By Julia Hunter
Special to TravelWisconsin.com
Scientists estimate there are more than 200 billion stars in the Milky Way. But sometimes, under the veil of street lights and the glow of our cities, it’s difficult to see even a few.
Luckily, there are still secluded Wisconsin escapes that allow the night sky to be viewed in all its splendor. You don’t even need to worry about finding a place to watch in the dark of night. Just check into one of these cabins, and look up.
Nestled along the Ocooch Mountains in southwestern Wisconsin, the Meadow House offers panoramic views and sleeps four. Glass walls allow guests to gaze upon constellations from the comfort of this magical cottage, perched atop a hill overlooking a sprawling meadow. In addition to the stars, be on the lookout for deer, rabbits and other wildlife.
If the Meadow House is booked, Candlewood Cabins has three other rentals on the land (including another made of glass). All are just a short walk from wide open meadows – perfect for laying down a blanket and feeling small under the speckled sky.
Some of the darkest skies in Wisconsin can be found on Madeline Island, and there’s no shortage of cabins to relax at while you take it all in.
Valhalla sits on a sandy beach at the island’s northern point, far from light pollution. This three-bedroom cabin with a screened-in porch is just steps from a private beach and dock that overlook Lake Superior, providing crystal clear views of the night sky. Book your stay in mid-August for ideal weather and phenomenal views during the Perseid meteor shower.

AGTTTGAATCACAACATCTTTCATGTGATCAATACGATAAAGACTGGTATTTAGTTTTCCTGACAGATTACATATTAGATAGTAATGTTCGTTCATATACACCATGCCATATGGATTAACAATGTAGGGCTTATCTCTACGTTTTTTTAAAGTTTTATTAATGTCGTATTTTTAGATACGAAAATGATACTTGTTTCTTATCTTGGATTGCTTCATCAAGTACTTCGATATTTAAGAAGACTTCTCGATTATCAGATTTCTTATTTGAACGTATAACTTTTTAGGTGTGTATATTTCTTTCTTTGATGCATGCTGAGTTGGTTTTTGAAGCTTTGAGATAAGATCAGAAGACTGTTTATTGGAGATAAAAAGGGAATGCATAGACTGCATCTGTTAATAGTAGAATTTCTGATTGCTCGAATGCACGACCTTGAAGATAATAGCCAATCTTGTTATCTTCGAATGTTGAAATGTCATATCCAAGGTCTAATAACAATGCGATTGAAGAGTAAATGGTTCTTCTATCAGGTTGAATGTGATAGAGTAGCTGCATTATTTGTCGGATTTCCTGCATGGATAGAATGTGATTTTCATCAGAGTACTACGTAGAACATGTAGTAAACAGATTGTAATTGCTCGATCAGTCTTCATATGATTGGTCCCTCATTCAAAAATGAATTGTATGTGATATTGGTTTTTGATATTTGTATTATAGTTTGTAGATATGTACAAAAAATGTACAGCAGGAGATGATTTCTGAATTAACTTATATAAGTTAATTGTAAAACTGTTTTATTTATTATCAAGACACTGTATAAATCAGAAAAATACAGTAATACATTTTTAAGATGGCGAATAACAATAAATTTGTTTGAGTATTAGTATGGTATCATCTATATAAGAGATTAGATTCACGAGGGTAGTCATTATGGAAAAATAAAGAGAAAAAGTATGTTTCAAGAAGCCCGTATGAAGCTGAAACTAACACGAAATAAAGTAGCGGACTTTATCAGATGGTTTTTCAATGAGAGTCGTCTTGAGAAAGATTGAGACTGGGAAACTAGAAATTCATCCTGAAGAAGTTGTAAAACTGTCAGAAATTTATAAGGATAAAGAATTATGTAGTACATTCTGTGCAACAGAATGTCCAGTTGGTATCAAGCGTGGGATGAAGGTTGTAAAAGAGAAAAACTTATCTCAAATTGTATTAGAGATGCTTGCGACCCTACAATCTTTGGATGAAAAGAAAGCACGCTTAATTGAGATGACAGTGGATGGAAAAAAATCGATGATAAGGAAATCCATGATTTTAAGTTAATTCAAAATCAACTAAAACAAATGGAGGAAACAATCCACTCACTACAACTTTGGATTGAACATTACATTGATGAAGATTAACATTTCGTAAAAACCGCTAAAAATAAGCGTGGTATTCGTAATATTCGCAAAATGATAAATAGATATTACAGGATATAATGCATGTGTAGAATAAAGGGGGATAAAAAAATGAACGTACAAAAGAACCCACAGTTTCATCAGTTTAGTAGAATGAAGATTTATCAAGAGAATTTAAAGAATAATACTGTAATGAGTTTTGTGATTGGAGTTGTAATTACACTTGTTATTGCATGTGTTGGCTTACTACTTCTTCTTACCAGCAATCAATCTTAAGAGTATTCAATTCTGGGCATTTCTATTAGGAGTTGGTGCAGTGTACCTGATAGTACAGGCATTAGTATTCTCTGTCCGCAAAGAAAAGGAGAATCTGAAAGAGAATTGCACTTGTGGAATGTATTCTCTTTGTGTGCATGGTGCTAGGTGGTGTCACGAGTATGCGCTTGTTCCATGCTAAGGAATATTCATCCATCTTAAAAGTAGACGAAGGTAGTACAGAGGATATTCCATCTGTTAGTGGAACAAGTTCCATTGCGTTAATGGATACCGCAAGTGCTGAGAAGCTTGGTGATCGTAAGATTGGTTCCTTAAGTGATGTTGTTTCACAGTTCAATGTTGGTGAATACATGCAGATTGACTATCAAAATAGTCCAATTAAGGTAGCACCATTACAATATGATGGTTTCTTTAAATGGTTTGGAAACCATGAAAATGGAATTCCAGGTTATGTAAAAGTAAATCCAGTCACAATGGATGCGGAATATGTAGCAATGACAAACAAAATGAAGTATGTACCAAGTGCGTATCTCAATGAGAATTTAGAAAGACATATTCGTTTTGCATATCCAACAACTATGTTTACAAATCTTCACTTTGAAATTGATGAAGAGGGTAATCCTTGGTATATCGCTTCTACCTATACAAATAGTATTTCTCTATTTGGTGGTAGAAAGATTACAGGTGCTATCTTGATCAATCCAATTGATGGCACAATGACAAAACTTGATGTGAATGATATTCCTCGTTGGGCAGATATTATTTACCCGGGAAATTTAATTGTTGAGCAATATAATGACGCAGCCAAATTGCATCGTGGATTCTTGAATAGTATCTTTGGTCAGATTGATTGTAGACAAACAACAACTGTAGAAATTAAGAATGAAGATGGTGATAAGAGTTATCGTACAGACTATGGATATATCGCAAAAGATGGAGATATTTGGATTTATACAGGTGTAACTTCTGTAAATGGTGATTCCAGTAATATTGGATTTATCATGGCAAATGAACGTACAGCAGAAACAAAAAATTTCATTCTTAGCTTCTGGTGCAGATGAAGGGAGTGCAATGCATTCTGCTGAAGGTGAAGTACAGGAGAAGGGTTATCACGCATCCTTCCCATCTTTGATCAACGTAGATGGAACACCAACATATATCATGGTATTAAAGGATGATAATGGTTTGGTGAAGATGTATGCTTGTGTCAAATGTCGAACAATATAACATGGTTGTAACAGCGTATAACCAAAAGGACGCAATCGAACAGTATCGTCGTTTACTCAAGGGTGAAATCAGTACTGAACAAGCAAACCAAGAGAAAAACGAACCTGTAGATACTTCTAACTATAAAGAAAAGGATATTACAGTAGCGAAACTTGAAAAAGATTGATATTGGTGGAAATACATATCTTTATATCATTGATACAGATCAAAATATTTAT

Washington Island sits six miles off the tip of the Door Peninsula and offers unobstructed views of the stars and, occasionally, the Northern Lights. Guests of Water’s Edge, a newer three-bedroom cabin that rests in the secluded woods of Figenschau Bay, only need to walk out to the shore to see the open sky. The private beach and dock provide a perfect setting to take in the show.
Bonus: You can also try Above & Beyond Cottage on Washington Island.
For southeastern Wisconsin stargazers not able to stray far, Point Beach State Forest offers a respite from Milwaukee’s city lights. Two rustic group cabins, Coenen and Ketchbaw, sleep 14 to 16 people and can be booked for just $60 a night. While guests don’t have access to electricity, each cabin has a boardwalk to six miles of white sand beach where you can seek out the Big and Little dippers, Cassiopeia and Orion. What better place to be in the dark?